File this one under different perspective. There is a tension in courthouse libraries. Keep in mind that, in most cases, whether the courthouse law library is funded by the local or regional government or by membership dues, the library is almost always run by the local bar and/or bench in North America. This means that you have competing interests over what the library is supposed to be and what it is supposed to do. On the one hand, you have the information delivery side. On the other, you have the local bar’s use of the space for its organizational purposes unrelated to information delivery. The case of the Worcester Bar Association and its Massachusetts Trial Court law library are a good example of why those two functions need to be aligned.
STOP THE PRESSES!!! MAJOR DETRIMENTAL CHANGES FOR WORCESTER LAW LIBRARY STOPPED BY LOCAL BAR ASSOCIATION!!!
Here’s the short version. Massachusetts has been making decisions to close low traffic courthouses and consolidate its resources, both people and materials. I don’t know why they are doing it. I know why I would do it: you don’t need courthouse law libraries to deliver information to lawyers. If you can afford it, it is great to keep the law library space as a hub for information delivery. But if your funding is primarily for information delivery, it is a costly way to deliver a service that can be handled centrally.
That’s not even to advocate a digital-only library. Law libraries provide inter library loans of books and we scan and e-mail chapters (fair use / fair dealing on copyright) directly to lawyers. The most effective delivery of legal information right now is directly to the person needing it. Space is becoming nice to have, not a fundamental need. Every extra library space you manage requires staffing, whether the staff are behind a reference desk or just stopping in to make sure the print collection is current and accounted for.
Shifting to library that delivers information to the researcher directly can be more efficient than a courthouse law library. Courthouse security deters the public and others from using the law library. Operating hours limit access. Law practices that have moved from the town square out to the suburbs are too far away for convenient access. As I’ve written before, courthouse library collections could shift to public libraries as they have done in some cities in Michigan.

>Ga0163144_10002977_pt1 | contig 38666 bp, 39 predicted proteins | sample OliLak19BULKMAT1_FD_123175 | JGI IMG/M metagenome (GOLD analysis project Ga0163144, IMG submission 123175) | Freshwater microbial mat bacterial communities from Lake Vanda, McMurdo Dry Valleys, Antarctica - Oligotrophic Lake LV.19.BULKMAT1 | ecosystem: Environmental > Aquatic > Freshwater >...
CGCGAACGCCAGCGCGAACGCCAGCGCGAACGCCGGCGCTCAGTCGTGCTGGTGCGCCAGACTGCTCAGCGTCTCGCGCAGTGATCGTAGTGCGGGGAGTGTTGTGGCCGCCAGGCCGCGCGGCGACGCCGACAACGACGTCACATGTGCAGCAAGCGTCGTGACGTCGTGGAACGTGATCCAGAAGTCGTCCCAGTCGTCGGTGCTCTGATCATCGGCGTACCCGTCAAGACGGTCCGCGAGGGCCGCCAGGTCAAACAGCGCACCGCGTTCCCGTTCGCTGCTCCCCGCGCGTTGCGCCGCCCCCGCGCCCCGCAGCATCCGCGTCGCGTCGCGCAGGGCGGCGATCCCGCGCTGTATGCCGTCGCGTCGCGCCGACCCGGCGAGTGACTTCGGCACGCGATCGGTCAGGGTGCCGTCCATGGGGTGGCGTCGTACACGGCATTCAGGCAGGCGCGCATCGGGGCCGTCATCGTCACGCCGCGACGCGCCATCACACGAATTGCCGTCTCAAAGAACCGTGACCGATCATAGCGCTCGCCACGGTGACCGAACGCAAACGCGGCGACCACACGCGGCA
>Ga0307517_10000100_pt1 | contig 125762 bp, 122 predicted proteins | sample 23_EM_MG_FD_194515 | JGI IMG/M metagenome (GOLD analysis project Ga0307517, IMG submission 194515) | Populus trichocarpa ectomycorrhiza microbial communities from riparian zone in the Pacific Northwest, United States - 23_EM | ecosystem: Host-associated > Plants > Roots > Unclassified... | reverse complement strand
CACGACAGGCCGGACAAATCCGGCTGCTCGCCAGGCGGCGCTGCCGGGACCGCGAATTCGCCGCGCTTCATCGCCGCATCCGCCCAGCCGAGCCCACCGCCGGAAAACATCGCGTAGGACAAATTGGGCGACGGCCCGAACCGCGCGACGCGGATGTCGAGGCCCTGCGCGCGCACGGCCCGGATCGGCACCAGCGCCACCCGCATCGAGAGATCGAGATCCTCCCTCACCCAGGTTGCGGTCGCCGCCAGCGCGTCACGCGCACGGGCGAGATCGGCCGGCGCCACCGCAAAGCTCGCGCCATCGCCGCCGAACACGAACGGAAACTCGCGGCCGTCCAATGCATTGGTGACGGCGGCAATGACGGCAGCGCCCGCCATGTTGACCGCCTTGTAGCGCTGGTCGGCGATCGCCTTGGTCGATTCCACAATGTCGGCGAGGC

How did the local bar avoid major changes? It kept its print collection and lost its librarian.
That’s considered a victory?
I’m completely on board with the necessity for as many access points as possible. If you can afford it. In many cases, though, the people running the law library aren’t the ones actually paying for it. Why? Because most courthouse law libraries get their space for free; they couldn’t operate if they had to pay rent as well. Membership dues aren’t enough to pay for collection, staff, and facilities costs. Neither are court fees. Especially if you only charge the people who are using the service.
When you can’t afford to run a staffed library, leaving a collection behind is practically worthless. You’d be surprised how often print books are stolen from law libraries. Print books lose pages at the photocopier. They get out of date and age while their pocket parts and updates are waiting to be filed. Normally the answer would be staff but that’s already been cut. Here’s the dirty secret: someone is going to manage that collection. It may be a bored lawyer (or their teenaged offspring), an overworked judge’s assistant, or the Trial Courts may realize fewer savings by having to send someone out. If you leave a print collection somewhere, you’re committing staff time and budget as well.
It also begs the question: if an unstaffed library is just as good as a staffed one, why does the Massachusetts Trial Court need to keep any staffed libraries? They can replicate some courthouse libraries in the US, and just dump a print collection in a small room near the judges’ chambers (I’m thinking Kenton County, KY, as an example; I’m sure they’re not alone).
Unfortunately, the reality is more prosaic. There can be a tendency in courthouse law libraries in many parts of North America to focus on “the importance of maintaining our local law library in its current condition” to the detriment of planning for its future. Emphasis on current (which is actually more like the way it’s always been). In other words, let’s keep the space inviolate and ignore fiscal efficiencies that can be realized by delivering legal information in other ways.
Talk about cutting off your nose to spite your face.